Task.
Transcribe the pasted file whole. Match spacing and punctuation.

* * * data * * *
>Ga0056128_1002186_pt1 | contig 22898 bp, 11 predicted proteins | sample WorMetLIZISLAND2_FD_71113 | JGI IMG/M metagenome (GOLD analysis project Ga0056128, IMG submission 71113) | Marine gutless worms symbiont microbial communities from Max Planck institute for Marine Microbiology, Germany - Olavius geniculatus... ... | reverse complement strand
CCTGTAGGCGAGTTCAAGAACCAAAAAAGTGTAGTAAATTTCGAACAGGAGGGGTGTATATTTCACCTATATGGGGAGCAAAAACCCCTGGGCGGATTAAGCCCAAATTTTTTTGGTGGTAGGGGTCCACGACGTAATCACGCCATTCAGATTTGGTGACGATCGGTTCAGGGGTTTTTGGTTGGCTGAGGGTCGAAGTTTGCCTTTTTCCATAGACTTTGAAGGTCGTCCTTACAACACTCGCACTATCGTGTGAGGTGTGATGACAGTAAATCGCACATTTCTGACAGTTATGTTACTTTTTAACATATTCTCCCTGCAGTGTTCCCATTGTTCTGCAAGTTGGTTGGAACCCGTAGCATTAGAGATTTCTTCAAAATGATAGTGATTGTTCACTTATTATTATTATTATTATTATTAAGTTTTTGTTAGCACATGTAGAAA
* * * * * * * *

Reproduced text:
>Ga0056128_1002186_pt1 | contig 22898 bp, 11 predicted proteins | sample WorMetLIZISLAND2_FD_71113 | JGI IMG/M metagenome (GOLD analysis project Ga0056128, IMG submission 71113) | Marine gutless worms symbiont microbial communities from Max Planck institute for Marine Microbiology, Germany - Olavius geniculatus... ... | reverse complement strand
CCTGTAGGCGAGTTCAAGAACCAAAAAAGTGTAGTAAATTTCGAACAGGAGGGGTGTATATTTCACCTATATGGGGAGCAAAAACCCCTGGGCGGATTAAGCCCAAATTTTTTTGGTGGTAGGGGTCCACGACGTAATCACGCCATTCAGATTTGGTGACGATCGGTTCAGGGGTTTTTGGTTGGCTGAGGGTCGAAGTTTGCCTTTTTCCATAGACTTTGAAGGTCGTCCTTACAACACTCGCACTATCGTGTGAGGTGTGATGACAGTAAATCGCACATTTCTGACAGTTATGTTACTTTTTAACATATTCTCCCTGCAGTGTTCCCATTGTTCTGCAAGTTGGTTGGAACCCGTAGCATTAGAGATTTCTTCAAAATGATAGTGATTGTTCACTTATTATTATTATTATTATTATTAAGTTTTTGTTAGCACATGTAGAAA